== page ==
Frankly it is a pretty lightweight article with no printed comparisons, but it does come to similar conclusions to my article and testing. The 21mm is the pick of the bunch as it is a unique lens, incredibly sharp and comfortably outperforms the Canon 17-40 f4.0. The 50mm Macro lens is useful, sharp and excceds the quality of the Canon L24-70 f2.8 zoom. (No comparison is made with a Canon 50mm lens). The 28mm f2.0 did not outperform the Canon 24-70L and the 85mm similarly was not noticably sharper than the Canon 70-200 f4L.
No testing or mention was made of focus shift issues with the 85mm lens, where the plane of focus moves away from the camera as the lens is stopped down from f1.4 to around f2.8, making precise focussing almost impossible unless using depth of field preview and live view simultaneously, which is not too convenient for a portrait lens!
I have uploaded many examples taken with the Zeiss 21mm f2.8 to the Flickr Zeiss Distagon Group.
Digital cameras have a come a long way in the past ten years, and now a RAW file from a full frame camera can have a 12 stop exposure range. (Though it is in reality actually rather more difficult to extract the full range). There are many situations when this will not be enough, resulting in blown highlights and shadows dominated by noise. Combining several exposures in post processing will recover the highlight and shadow detail. In the early days of digital, this was little more than making an exposure for the sky, and another for the ground and merging them in Photoshop – often with mixed results. The launch of HDR software like Photomatix and the features progressively added to Photoshop have made this somewhat easier – no need for masks or manual blending. However, HDR has received bad press due to the unreal results that can be obtained with it.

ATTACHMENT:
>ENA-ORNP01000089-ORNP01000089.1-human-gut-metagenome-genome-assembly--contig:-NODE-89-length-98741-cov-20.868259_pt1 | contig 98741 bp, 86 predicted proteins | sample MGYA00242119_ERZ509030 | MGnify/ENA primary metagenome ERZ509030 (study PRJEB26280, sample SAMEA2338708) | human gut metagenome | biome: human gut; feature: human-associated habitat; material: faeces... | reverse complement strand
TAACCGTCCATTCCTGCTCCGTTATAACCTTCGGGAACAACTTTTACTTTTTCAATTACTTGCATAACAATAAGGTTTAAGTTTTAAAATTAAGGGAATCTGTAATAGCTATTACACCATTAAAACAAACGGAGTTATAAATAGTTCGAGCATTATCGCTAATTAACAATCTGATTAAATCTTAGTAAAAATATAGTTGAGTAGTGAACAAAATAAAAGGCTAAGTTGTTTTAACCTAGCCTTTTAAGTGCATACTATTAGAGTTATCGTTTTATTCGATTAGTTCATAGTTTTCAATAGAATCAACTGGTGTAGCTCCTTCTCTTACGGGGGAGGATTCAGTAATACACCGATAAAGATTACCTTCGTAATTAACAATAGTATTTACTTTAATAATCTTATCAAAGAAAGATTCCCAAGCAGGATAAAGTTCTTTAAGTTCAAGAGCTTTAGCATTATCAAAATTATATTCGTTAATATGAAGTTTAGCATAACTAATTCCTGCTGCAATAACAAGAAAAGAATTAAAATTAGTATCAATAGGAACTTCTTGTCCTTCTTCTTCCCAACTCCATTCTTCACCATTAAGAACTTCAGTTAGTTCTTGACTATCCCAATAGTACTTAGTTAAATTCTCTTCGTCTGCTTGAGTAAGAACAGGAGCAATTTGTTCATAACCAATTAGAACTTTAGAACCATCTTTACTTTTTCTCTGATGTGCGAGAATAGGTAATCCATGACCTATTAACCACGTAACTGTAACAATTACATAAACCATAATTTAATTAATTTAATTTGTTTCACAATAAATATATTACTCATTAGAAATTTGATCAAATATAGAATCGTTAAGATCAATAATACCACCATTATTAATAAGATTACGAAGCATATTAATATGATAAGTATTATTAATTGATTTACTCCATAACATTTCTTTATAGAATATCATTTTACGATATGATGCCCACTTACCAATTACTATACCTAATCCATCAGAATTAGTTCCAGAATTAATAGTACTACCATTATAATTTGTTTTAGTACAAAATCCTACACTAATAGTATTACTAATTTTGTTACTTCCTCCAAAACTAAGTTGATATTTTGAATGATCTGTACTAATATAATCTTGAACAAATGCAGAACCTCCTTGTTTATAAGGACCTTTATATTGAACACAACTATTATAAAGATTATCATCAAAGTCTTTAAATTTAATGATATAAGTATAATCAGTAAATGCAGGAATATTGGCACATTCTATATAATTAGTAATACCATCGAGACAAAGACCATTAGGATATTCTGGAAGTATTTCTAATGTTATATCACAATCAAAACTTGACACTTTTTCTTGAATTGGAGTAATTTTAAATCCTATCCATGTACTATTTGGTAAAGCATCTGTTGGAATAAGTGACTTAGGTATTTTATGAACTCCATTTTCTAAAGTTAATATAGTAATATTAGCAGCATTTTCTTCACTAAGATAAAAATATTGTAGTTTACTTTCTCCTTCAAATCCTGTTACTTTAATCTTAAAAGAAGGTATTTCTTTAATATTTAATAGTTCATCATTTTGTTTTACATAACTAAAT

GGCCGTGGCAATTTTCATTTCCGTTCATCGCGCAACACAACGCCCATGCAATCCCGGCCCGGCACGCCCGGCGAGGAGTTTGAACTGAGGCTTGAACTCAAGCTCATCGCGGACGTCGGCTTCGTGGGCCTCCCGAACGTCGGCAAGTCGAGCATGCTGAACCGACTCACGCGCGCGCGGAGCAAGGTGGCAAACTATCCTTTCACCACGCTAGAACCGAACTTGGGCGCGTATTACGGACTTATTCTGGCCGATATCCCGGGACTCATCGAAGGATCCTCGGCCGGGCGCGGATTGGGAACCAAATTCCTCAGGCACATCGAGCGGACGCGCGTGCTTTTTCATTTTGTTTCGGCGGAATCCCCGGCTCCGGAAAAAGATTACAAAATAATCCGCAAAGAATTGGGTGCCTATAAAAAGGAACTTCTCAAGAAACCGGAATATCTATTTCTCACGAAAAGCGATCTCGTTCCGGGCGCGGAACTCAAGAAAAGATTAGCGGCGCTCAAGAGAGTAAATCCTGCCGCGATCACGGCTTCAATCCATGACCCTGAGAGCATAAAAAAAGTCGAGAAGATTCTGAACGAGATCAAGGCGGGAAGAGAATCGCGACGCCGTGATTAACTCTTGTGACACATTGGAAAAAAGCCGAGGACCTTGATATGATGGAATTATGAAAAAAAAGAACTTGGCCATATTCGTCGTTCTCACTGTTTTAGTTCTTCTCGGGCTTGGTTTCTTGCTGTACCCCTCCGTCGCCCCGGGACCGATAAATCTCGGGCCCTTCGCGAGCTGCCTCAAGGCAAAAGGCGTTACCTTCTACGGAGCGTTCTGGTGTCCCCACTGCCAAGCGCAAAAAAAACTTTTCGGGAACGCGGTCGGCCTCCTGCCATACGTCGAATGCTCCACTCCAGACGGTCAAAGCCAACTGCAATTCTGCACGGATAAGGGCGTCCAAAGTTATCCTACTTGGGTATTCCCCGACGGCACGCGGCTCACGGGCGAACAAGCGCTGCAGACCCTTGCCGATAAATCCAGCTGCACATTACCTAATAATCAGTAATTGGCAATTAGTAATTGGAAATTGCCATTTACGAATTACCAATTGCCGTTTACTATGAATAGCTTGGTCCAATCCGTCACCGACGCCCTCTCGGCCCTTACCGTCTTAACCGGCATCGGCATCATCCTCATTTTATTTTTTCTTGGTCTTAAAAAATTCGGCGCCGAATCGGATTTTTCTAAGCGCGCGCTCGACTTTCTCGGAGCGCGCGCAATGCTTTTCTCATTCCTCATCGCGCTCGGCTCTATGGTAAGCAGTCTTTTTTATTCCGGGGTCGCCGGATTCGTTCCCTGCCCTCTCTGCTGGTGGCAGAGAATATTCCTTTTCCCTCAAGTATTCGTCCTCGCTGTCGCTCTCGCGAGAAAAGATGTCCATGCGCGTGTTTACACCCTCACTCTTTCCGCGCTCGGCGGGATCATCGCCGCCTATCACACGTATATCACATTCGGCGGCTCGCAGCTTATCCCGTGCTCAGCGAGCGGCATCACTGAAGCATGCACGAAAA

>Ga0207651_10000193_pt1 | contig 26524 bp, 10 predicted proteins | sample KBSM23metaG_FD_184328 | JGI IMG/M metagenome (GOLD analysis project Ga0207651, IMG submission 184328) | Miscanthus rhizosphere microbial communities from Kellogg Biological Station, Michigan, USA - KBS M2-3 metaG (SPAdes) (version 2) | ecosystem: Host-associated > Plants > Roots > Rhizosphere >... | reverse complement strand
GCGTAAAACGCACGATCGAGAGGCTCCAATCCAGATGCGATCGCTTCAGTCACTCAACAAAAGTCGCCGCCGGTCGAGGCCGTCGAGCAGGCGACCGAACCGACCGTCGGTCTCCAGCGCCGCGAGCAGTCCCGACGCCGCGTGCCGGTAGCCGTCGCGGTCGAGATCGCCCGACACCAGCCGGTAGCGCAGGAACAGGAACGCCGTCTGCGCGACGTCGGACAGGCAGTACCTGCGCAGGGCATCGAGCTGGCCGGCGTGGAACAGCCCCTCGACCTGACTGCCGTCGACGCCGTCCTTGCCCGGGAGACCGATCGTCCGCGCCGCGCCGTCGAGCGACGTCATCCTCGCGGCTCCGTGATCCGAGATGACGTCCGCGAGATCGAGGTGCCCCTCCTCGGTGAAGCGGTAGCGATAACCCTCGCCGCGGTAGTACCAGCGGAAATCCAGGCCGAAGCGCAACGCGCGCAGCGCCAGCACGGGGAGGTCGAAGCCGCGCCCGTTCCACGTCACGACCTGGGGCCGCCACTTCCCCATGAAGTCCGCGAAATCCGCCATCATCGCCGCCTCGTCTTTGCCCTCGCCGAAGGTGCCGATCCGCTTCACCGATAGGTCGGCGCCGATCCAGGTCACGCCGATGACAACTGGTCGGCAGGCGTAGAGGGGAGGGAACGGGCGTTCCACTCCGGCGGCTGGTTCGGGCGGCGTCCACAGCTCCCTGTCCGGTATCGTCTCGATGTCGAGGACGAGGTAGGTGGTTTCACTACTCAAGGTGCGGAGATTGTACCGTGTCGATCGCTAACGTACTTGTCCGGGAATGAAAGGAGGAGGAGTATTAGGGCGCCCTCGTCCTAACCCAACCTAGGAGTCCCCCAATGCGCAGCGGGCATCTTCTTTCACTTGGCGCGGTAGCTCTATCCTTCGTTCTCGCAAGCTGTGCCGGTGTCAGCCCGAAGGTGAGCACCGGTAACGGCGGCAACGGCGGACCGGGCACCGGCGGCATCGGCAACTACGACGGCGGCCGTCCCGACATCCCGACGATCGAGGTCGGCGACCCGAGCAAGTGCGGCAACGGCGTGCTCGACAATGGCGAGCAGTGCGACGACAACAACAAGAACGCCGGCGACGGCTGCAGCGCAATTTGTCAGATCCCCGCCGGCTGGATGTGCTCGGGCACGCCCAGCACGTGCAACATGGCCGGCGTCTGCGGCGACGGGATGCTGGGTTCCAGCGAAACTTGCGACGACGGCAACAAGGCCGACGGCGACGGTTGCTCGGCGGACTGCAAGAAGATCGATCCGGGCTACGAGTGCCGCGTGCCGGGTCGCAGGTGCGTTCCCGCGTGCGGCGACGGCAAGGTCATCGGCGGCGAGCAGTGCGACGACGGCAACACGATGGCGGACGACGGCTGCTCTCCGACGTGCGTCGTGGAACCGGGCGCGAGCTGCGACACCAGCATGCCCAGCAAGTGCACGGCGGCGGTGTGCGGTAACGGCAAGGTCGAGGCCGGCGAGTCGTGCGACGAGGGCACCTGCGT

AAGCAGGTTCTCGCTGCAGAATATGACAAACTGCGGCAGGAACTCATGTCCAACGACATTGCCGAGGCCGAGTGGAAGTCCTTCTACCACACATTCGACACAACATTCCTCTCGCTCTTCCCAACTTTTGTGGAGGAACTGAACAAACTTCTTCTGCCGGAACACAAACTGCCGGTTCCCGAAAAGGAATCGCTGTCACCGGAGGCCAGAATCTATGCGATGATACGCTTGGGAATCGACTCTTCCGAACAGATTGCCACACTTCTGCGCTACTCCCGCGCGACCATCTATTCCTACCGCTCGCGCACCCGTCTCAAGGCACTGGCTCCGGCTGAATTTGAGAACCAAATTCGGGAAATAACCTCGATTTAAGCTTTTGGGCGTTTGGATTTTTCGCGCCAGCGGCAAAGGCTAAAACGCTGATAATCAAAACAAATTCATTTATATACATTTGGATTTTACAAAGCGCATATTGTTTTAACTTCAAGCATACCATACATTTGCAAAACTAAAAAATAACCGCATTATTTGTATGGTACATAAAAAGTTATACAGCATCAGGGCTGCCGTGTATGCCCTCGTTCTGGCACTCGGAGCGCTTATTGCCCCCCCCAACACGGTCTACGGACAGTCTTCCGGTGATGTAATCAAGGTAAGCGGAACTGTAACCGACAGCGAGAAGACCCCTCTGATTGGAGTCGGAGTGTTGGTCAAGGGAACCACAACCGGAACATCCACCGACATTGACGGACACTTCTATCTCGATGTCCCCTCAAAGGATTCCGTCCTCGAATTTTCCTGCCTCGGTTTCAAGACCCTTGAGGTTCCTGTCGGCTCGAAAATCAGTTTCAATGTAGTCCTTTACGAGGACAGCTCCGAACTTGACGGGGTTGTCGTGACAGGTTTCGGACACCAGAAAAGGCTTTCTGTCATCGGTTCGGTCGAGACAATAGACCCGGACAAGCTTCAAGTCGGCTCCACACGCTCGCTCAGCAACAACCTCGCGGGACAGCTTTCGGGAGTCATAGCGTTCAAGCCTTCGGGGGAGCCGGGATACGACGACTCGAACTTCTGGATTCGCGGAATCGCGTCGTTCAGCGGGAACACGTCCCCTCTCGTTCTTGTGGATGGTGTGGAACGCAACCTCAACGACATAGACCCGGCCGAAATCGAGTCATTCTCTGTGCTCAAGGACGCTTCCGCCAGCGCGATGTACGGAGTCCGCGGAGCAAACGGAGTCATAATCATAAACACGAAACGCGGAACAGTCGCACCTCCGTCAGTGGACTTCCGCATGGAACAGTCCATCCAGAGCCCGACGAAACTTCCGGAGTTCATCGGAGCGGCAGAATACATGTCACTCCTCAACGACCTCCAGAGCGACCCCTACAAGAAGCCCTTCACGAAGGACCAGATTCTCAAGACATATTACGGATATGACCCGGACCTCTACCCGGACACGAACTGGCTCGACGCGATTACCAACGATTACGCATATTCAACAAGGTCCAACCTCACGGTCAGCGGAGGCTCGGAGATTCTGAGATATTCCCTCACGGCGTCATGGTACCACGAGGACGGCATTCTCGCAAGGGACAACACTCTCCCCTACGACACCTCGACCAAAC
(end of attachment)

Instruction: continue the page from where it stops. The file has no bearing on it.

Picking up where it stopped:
Recently I have been carrying out an extensive test of Photomatix against various competitors that use the “Enfuse” open source algorithms to fuse multi-exposure images to give a more natural look than the classic “HDR”. This is partly due to frustration when using the Photomatix Lightroom plugin or standalone application at the difficulty of obtaining a natural image. I’m very impressed with the ease of use and the results from some of the Enfuse based systems. And the process of Enfusing also reduces noise – Tone mapping increases it. There is much less control than Photomatix, but as you will see, this seems to be an advantage in terms of the quality of output.
Before I start I should state that my interest here is to obtain a natural exposure – as close as possible to the original optimum exposure – but with the highlight and shadow detail from the lighter and darker exposures “added in” in a way that looks completely realistic. This would be like having a 24 stop exposure range on the camera. I am not interested in using “tone mapping” for creative effect.
I recently bought a Lee filter system with grads and the universal hood and polariser. While the Hood and grads work well with the Zeiss, unfortunately the 105mm polariser, that screws into the front of the hood, causes hard vignetting – it is not just a gentle darkening. See picture. I am investigating a slimmer filter to see if this will solve the problem, with Heliopan being top of the list at the moment.
I have Marumi and Hoya Pro 1 – I find the Hoya’s very difficult to clean without scratching them, so I wouldn’t recommend them. I am after a slim 105mm for my Lee Filter system, as the Lee Polariser is too deep and causes vignetting with my Zeiss 21mm and even the Canon 24 -105mm
Unfortunately B+W don’t make a slim mount 105mm polariser but Heliopan do.